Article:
Anthony Joseph Drexel Biddle (1874-1948) was a pioneer of bayonet and hand-to-hand combat training in the US Marine Corps, and reading the New York Times (February 15, 1942), one learns that:
When the first World War started, Colonel Biddle opened a military training camp near Lansdowne [Pennsylvania], where he trained 4,000 young Philadelphians in military manoeuvres. His system then, as now, was based on long hours of callisthenics and gymnastics to harden young bodies for the rigors of the advanced training.
When he judged his charges ready for the more arduous training Colonel Biddle taught them the use of the machete, saber, dagger, bayonet, and hand grenade. He taught them also the techniques of jiu-jitsu and the French punch-and-kick man-killing attack known as savat [sic].
He was the first to give Gene Tunney, later to become heavyweight champion of the world, boxing lessons at Quantico [a US Marine base in Virginia].
That said, it is my opinion that Biddle was primarily an enthusiastic promoter. As I wrote in Kronos (1900-1939):
Biddle was a Philadelphia socialite who fancied himself a boxer, and in 1906 he began taking a first-rate professional boxer named "Philadelphia" Jack OâBrien on visits to Sunday School classes at Philadelphiaâs Holy Trinity Church. Founder of a movement called Athletic Christianity that eventually boasted 300,000 members, Biddle loved telling the children how Christ had been an athlete who "had gone into the jungle [sic] for forty days to train for a match with the Devil."
Biddle also hosted boxing teas at his home. His guests included many of the best white pugilists in the country. (Although Biddle was not averse to sparring with black men, he was a man of his times, and would not invite one to eat at his table. So, when Biddle sparred with Jack Johnson in Merchantville, New Jersey in 1909, he did so incognito, using the pseudonym "Tim OâBiddle." According to his daughterâs account, Biddle came out fast, causing Johnson to tell him, "âNow, you boy, there; donât get yourself stirred up.â But Father was always stirred up, and Johnson finally had to fetch him a smart whack on the side of the head to settle him.")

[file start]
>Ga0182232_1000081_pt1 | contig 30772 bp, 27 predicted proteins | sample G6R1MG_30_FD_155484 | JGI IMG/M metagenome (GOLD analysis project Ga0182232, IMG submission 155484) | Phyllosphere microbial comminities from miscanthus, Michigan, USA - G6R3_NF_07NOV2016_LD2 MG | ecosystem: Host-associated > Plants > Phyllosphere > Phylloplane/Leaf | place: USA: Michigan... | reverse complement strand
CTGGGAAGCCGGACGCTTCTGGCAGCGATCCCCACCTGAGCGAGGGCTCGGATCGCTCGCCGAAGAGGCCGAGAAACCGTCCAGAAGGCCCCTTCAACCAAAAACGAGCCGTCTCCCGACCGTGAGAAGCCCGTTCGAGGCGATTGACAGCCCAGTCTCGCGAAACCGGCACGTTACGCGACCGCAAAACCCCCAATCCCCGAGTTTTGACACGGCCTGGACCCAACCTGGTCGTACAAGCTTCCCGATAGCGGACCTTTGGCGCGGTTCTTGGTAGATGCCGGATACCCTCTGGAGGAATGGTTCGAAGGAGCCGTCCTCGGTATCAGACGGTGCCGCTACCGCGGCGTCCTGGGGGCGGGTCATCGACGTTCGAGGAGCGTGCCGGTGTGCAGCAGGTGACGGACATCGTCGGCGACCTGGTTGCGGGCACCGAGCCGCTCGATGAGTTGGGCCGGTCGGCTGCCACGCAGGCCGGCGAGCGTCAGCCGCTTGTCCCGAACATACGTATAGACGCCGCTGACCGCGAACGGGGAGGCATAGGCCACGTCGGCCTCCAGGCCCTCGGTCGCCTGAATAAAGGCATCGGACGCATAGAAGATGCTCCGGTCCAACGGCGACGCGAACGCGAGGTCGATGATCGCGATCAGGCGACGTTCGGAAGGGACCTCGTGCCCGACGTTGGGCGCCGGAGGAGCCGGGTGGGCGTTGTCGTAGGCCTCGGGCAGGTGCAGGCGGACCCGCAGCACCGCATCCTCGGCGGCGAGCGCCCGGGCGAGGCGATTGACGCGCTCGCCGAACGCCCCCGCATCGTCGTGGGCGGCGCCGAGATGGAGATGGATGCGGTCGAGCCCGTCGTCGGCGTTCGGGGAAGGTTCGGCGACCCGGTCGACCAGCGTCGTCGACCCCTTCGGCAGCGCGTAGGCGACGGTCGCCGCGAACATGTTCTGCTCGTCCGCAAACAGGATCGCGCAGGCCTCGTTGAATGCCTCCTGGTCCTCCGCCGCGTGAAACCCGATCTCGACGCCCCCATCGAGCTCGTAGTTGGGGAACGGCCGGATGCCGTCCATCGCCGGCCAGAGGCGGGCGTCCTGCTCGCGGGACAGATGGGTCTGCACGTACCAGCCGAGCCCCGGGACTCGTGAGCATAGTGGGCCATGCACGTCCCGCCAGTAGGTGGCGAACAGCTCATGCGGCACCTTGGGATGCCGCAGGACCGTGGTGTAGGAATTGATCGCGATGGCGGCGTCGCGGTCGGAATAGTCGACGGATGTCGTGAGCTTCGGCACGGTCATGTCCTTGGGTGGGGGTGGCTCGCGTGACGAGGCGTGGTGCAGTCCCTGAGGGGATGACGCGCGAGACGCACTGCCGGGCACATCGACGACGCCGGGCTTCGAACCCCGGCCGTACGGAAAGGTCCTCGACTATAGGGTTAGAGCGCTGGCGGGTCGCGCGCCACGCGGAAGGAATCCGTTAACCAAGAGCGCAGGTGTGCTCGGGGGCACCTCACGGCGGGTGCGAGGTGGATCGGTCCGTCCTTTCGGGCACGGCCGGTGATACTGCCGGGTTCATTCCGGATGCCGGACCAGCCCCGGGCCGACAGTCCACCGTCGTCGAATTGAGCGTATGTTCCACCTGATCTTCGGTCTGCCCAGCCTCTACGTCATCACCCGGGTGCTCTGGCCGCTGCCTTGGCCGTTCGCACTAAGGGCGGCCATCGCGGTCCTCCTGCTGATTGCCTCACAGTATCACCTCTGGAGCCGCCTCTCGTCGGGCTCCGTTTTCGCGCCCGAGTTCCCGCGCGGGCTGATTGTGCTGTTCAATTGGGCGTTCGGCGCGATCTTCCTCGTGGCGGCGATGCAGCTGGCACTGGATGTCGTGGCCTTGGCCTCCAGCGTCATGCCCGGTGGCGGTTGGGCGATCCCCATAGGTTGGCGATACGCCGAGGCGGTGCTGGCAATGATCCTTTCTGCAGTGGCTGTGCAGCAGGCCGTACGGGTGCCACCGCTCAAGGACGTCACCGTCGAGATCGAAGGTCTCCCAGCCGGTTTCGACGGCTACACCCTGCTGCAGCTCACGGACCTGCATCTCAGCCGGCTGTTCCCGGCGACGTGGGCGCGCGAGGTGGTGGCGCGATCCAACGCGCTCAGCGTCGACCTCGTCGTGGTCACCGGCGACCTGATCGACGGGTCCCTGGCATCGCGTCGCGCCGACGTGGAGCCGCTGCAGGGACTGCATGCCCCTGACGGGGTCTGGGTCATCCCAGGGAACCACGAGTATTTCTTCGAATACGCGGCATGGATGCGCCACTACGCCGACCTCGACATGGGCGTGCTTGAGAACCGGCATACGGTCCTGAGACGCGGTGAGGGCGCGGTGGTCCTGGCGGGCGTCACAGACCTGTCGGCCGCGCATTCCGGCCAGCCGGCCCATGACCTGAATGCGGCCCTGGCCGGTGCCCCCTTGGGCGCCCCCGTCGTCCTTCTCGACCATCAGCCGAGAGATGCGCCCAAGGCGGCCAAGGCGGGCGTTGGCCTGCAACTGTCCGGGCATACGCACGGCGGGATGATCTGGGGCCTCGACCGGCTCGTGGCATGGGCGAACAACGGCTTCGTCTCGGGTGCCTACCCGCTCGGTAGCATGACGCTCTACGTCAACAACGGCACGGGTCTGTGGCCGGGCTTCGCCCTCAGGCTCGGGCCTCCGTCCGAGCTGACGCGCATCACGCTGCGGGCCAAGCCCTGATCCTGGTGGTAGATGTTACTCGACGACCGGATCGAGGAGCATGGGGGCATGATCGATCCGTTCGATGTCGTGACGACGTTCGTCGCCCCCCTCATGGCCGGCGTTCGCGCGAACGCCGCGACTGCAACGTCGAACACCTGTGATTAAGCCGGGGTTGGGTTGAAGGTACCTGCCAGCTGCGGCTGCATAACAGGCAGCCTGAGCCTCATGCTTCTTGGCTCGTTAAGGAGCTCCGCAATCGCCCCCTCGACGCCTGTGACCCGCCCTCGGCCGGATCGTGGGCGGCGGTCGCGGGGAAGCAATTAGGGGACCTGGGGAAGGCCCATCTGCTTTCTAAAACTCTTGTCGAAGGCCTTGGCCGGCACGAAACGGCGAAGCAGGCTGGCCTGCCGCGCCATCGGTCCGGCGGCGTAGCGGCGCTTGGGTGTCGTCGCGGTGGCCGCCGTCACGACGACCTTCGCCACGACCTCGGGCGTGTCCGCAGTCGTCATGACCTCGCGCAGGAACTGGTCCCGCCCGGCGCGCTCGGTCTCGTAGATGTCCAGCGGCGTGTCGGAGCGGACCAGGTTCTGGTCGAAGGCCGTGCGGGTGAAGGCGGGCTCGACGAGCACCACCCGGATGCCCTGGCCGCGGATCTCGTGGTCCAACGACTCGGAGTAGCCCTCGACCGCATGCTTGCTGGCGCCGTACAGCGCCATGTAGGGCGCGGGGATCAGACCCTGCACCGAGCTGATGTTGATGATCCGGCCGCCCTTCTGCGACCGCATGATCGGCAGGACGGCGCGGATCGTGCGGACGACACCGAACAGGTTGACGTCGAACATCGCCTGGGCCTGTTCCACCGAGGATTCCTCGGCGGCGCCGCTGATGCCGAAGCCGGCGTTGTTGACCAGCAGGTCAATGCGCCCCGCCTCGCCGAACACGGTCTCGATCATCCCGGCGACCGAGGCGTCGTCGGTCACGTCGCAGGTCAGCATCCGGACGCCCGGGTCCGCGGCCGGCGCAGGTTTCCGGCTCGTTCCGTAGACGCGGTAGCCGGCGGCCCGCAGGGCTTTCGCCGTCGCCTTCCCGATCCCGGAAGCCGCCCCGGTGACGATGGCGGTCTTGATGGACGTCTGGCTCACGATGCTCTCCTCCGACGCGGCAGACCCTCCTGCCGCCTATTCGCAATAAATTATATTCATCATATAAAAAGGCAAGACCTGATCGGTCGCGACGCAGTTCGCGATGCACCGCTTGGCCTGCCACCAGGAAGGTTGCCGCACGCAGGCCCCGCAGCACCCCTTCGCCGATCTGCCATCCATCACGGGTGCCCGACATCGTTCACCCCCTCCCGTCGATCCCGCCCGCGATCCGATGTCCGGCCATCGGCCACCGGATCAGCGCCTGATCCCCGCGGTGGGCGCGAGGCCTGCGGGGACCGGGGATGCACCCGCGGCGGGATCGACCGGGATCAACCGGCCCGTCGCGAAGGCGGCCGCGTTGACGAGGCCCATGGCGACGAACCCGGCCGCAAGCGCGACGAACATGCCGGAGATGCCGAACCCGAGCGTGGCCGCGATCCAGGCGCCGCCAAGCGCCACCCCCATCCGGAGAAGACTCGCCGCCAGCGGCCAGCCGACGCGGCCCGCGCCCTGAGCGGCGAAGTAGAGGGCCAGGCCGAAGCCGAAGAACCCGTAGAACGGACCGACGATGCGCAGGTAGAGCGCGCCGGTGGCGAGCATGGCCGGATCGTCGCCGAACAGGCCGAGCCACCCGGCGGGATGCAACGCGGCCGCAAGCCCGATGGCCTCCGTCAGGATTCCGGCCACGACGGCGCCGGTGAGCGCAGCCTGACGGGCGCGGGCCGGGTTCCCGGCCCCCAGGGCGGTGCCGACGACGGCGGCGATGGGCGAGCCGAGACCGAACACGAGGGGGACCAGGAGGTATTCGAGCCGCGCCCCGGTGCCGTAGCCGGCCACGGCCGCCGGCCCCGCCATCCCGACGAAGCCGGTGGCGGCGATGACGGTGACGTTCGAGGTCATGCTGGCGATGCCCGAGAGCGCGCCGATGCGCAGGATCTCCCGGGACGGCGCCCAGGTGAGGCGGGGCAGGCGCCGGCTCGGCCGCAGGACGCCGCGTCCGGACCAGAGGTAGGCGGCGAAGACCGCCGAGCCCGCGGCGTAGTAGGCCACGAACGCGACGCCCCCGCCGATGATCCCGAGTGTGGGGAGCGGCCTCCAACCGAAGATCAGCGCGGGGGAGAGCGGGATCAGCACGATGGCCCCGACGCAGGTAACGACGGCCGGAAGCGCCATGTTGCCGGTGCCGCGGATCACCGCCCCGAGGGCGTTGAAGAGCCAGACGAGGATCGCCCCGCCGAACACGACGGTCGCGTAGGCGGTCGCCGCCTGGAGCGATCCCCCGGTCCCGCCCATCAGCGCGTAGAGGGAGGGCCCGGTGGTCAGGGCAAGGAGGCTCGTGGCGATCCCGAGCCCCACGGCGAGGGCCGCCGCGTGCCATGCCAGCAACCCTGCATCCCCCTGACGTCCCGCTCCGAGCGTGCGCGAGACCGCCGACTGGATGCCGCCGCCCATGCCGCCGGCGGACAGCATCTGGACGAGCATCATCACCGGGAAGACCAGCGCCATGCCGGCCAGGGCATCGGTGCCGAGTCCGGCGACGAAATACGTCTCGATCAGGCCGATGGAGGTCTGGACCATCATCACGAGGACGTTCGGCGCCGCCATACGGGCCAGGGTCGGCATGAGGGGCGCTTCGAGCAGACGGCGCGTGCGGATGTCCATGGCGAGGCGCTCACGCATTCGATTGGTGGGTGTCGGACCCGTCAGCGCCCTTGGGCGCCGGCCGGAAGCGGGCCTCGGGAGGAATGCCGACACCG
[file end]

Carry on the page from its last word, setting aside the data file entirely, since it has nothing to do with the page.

At Biddleâs teas, guests first sparred a few fast rounds with the host, then ate dinner with the family. ("May the good God âelp us to eat all wotâs on the tyble," is how Cordelia Drexel Biddle recalled Bob Fitzsimmonsâs prayer.) Most guests behaved appropriately, and only the California heavyweight Al Kaufmann ever took Biddleâs boxing seriously. (Kaufman knocked Biddle out with his first punch.)
These boxing teas started "Philadelphia" Jack OâBrien to thinking about how to teach middle-aged businessmen to box without pain, a program he established in New York City during the 1920s. (You canât learn boxing without pain, OâBrien later told A.J. Liebling, but he could teach it without pain.)
Biddle, meanwhile, joined the Marine Corps in 1917 as a 41-year old captain. He toured British and French training camps in 1918, and then convinced Headquarters Marine Corps to make boxing part of Marine Corps recruit training. The style taught was essentially English amateur boxing. Although said to closely resemble rifle-bayonet fighting methods, the boxing was useful mostly for increasing recruitsâ physical self-confidence.
After the war, Biddle stayed in the Marine Corps Reserve. In 1919 he exhibited rifle-bayonet fencing before the Willard-Dempsey prizefight, thereby delaying the main event because after the Marines scuffed up the canvas, it was no longer usable for fighting. Biddle also supported the legalization of boxing in New York, and during a 1922 court case charging Tex Rickard with sexually assaulting teenaged prostitutes, Biddle said, "Rickard is the finest and noblest sportsman I ever knew." During the 1930s, Biddle taught close combat to FBI agents, a job he owed in part to a relative who was Franklin Rooseveltâs Attorney General....
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